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California still failing after Valley Springs care home disaster
San Jose Mercury News
It's been more than a year since the state Department of Social Services suspended the license of a Castro Valley care facility and left a janitor and cook looking after elderly and mentally ill patients.
The story of incompetence and indifference in the division responsible for overseeing residential care facilities was horrific. Unfortunately, its response continues to reinforce a stereotype of the worst sort of government bureaucracy, unwilling to hold employees accountable and unable to help the people it's supposed to serve and protect. Anyone who has loved ones in a care facility should be watching out for them constantly because the state is not.
In October 2013, inspectors who had been watching Valley Springs Manor for a year or more finally decided to shut it down. But they never considered what would happen to residents.
The day after the suspension, a licensing evaluator went back to the facility and found residents still there, an insufficient food supply and medications missing. The evaluator issued a notice that the facility was operating in violation of law, with a civil penalty of $3,800, and gave a copy of the findings to -- get this -- the cook. There's no indication the evaluator or her supervisor took steps to secure new homes for the residents.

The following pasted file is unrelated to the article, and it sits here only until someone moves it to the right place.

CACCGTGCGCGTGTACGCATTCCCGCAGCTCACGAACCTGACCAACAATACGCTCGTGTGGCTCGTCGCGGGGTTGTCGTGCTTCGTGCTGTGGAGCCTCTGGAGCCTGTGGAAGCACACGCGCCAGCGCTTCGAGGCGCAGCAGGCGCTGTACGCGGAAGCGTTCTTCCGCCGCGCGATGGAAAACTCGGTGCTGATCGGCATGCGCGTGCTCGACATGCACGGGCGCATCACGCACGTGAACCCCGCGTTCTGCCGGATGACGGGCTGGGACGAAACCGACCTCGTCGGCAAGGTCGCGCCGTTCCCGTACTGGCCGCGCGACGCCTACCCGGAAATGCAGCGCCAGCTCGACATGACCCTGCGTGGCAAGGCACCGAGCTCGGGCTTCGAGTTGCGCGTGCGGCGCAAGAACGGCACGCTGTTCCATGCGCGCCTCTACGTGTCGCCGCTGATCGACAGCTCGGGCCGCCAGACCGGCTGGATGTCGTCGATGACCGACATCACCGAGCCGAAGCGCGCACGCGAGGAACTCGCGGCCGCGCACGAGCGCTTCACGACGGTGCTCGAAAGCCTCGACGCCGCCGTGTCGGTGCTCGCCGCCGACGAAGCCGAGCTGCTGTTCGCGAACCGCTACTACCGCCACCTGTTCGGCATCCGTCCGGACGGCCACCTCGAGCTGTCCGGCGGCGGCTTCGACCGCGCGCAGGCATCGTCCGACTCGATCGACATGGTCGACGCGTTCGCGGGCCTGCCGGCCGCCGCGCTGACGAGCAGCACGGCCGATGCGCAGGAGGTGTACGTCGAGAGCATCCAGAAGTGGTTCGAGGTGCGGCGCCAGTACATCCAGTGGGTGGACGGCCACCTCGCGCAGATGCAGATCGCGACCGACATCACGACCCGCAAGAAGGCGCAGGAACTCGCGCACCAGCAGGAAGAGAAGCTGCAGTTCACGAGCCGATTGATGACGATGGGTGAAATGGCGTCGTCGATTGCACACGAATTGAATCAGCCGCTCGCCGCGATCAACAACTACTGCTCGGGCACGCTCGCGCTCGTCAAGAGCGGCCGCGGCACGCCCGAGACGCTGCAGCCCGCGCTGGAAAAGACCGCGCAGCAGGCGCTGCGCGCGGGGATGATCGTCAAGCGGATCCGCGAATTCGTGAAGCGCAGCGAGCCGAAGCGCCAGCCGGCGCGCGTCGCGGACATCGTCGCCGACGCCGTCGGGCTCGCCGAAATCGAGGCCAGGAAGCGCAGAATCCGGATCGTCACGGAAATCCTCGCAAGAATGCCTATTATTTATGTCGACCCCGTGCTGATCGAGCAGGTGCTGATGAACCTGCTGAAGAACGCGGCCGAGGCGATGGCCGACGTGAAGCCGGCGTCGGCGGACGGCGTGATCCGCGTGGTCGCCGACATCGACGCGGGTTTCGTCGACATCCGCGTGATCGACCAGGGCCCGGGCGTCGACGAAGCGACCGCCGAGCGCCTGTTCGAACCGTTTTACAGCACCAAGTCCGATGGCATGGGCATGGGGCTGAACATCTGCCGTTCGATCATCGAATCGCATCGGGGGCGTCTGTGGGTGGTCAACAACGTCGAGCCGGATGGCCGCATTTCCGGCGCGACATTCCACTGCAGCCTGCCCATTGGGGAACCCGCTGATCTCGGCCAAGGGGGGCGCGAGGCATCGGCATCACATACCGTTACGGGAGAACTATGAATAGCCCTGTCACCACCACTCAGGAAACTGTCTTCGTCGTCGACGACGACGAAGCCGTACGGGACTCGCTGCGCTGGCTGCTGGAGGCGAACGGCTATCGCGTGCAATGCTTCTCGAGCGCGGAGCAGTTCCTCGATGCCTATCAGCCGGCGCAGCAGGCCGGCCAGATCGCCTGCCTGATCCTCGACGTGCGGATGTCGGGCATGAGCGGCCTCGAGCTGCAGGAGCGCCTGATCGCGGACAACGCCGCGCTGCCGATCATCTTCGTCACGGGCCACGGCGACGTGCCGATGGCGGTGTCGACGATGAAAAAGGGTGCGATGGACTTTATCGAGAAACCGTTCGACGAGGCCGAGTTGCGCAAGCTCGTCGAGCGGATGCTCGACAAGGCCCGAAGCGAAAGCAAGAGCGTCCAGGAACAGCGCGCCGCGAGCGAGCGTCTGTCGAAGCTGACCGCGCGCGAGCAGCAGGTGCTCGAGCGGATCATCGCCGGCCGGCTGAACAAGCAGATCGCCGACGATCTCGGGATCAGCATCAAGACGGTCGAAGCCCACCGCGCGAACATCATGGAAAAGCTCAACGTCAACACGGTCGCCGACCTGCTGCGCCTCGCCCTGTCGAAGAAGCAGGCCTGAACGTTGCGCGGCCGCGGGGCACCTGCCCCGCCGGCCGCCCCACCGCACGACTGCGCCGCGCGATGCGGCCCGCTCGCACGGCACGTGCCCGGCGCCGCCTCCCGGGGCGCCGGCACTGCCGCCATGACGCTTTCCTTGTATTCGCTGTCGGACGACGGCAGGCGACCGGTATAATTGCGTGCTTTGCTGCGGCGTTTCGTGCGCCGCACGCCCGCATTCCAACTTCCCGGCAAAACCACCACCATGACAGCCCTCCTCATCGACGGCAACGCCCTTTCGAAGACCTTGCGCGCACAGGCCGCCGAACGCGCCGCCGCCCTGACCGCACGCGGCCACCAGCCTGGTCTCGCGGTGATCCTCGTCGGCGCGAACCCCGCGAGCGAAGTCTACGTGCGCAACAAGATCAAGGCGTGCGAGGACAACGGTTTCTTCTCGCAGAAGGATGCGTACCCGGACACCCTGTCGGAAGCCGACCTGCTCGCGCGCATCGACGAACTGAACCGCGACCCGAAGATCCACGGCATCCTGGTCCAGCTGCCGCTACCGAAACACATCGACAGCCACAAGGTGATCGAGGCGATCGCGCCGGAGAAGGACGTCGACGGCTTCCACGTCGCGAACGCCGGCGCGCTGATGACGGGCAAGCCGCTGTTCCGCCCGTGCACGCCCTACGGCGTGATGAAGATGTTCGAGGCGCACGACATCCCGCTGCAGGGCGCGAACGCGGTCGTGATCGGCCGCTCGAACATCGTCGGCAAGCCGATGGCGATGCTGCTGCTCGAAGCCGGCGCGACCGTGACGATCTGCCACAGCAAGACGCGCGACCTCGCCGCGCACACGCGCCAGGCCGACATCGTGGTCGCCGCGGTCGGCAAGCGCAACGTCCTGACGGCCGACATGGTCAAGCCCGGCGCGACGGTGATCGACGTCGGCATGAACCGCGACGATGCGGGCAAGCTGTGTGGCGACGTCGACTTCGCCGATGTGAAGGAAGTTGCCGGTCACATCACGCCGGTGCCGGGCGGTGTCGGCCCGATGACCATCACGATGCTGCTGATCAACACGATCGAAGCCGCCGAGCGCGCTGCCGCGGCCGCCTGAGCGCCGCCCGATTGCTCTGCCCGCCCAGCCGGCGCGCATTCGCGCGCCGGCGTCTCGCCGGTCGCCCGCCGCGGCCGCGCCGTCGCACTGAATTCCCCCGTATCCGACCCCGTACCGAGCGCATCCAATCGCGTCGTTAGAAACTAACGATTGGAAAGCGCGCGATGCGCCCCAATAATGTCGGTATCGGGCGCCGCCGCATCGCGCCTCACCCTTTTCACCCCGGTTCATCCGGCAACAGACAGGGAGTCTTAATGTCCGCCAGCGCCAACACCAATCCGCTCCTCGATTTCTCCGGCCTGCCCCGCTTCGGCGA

The state agency's pathetic two-page report on the incident leaves the impression that no human beings were responsible, only faceless organizations: "The Department fell short of its mission to protect the health and safety of residents in Valley Springs Manor. The Division erred in not ensuring, through successful engagement with local partners, that relocation arrangements for all of the residents were complete."
The specific employees who demonstrated an appalling callousness and incompetence were never disciplined.
What about the families? They had no clue about Valley Springs Manor's troubled past and were unprepared for the shutdown.
If there had been a way for families to easily read inspection reports before the shutdown, they might have moved their loved ones -- or never placed them there. We're talking about public reports. This key information about California residential care homes has to be readily available online. Florida and Washington have solved this problem. But the state that's home to Silicon Valley can't get it done.
Instead, California still requires that families go to state licensing offices (in San Jose for the South Bay and Oakland for the East Bay) to read reports about a facility.
Pam Dickfoss, head of the department's Community Care Licensing division, promises change. But she has no timeline, saying -- just like a bureaucrat -- that it "takes time to do things right."
It takes holding people accountable for their responsibilities, too. And apparently that's not going to happen.